Earlier on this year you went on a massive tour with Enter Shikari and two other Trees acts, Feed The Rhino and Fatherson! How was that with those guys?

Brilliant! Shikari are amazing, arguably the biggest DIY band that exist at the minute, I’d say. They’ve had a hard slog to get where they are and they do everything as a family. It’s like a family run thing, they’re still really down to earth and the venues were unbelievable. Some of them are scary! High roofs, massive crowds. To be able to play two sold-out shows at The Roundhouse was incredible, not very many bands get to say that they’ve done that. It’s iconic, and you can see why when you play there. It’s completely round, and there’s pillars everywhere… it’s really cool. The best thing about touring with Shikari was that we learnt a lot. Those guys have been touring for years, they know exactly the ins and outs of your daily routine, and stuff that you can do better, and when we watched them play every night we got a lot from it. It’s done so professionally.

Are they as nuts as they seem? When they get on stage it’s like they’ve been wound up and let loose…

They’re chilled beforehand but we went to the after party after the last show and I suspect that some of them are a little bit more open and mental when they’ve had a few beers later on! Work hard an play hard with those guys.

We spoke a little bit earlier about releases, how far off it a full length from you guys?

We’re not telling you! it’ll be out when it’s out, just wait everybody, please.

And finally, this festival has a real reputation for supporting up and coming bands, what one piece of advice would you give to an up-and-coming band?

Play. Work work work, very very hard. Providing the songs are good, just drop everything else, play as much as you can, it doesn’t matter if you’re playing to 2 people in a fucking shed, go and play all the time. That’s literally all it is. People as us “how did you get on tour with this band, how did you do this and that” and we don’t even know!! We just play show after show and the rest will come really. If you play to 2 people at one place you’ve never played before, that’s good. The next time you play there they bring a mate, you play to 4, 8, 24… that’s how it works. It’s a cliché that works, try and play 3/4 shows a week, anywhere. We had to play shows for about half a year and it was costing us to play those shows. We weren’t getting paid, a lot of bands say “we’re not playing a gig unless we get 2 or 3 hundred quid but they’ve got no following, so why would that happen. It’s like starting a business really, you make losses and then you build from there. Speculate to accumulate! You’ve got to be in it for the right reasons too, if you go into music with the dillusion that you’re gonna be famous and everyone’s gonna love you right away you’ll bail. You’ve got to love doing it, and if you love doing it you’ll keep doing it, then it’ll be all you wanna do forever. You can see that from people that are there now, like Shikari. They still absolutely love it every time they step on stage, every show is as intense and as good as the last. That’s what you’ve got to do, never get down about it and give 110% to every show.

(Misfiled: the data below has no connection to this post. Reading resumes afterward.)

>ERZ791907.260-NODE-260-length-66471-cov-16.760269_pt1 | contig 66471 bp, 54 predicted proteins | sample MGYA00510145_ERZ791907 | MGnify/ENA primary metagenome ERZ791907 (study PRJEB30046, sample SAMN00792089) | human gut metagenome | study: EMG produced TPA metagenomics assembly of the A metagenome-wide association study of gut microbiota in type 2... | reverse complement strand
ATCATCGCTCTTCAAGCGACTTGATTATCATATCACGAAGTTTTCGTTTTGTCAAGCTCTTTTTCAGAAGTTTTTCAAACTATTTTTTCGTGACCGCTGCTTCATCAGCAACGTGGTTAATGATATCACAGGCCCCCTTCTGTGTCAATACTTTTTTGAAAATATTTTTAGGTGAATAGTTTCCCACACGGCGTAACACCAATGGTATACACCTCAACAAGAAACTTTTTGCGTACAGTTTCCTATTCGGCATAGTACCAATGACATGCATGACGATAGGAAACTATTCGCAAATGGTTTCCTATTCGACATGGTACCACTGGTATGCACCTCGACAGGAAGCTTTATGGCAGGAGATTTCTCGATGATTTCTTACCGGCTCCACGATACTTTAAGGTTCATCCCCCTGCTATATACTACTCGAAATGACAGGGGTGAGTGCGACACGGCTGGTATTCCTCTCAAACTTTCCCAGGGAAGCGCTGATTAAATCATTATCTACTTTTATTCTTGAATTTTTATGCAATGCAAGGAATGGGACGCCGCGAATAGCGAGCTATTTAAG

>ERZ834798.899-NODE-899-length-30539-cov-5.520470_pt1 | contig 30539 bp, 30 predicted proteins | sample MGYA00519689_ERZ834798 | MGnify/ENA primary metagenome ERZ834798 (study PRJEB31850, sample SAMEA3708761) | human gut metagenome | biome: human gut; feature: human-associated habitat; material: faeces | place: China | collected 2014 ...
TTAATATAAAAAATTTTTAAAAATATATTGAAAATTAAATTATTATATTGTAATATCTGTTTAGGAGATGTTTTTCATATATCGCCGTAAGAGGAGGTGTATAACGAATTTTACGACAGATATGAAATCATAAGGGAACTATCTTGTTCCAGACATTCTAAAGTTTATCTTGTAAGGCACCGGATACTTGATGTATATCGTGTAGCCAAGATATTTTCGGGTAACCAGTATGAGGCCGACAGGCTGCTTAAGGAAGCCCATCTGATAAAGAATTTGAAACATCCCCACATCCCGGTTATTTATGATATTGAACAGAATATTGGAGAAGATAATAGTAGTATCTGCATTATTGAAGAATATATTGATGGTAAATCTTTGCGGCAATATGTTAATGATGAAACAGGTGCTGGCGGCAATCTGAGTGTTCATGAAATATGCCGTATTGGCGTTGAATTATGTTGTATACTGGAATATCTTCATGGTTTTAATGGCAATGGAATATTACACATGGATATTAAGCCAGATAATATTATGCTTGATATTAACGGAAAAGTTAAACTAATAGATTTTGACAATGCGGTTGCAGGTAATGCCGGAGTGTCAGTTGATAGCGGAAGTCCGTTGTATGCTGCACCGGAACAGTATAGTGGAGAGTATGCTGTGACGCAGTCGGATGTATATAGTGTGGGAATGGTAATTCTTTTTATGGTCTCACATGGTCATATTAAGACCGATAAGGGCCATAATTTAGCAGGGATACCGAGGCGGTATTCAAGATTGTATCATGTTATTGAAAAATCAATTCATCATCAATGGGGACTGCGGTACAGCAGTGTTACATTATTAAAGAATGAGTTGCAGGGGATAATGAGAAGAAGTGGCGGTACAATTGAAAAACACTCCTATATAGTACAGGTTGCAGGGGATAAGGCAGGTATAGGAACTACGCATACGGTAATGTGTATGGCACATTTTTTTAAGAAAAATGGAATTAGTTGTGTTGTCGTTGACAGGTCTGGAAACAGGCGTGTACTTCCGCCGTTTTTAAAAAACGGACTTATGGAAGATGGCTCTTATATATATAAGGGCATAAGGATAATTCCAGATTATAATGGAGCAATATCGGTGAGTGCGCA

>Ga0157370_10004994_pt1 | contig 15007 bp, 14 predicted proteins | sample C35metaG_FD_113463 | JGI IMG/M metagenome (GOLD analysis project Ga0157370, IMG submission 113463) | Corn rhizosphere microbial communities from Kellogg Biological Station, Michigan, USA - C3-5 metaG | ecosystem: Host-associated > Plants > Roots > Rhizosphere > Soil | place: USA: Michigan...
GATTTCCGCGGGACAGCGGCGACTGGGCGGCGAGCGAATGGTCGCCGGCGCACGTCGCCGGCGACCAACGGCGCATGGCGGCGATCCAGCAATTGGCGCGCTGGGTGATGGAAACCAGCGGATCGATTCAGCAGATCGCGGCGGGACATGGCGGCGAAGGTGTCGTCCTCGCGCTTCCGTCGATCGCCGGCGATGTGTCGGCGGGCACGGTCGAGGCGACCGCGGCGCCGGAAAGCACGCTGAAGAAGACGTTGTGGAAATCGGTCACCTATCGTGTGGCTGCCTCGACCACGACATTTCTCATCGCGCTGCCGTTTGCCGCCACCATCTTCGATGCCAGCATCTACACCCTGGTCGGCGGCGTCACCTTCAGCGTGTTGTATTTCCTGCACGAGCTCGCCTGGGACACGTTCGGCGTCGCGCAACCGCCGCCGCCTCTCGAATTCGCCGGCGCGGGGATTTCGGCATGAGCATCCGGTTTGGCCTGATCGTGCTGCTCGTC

Thanks for AUOD for being ace, and keep your eyes peeled for those releases!

AUOD Website
AUOD Facebook
AUOD Twitter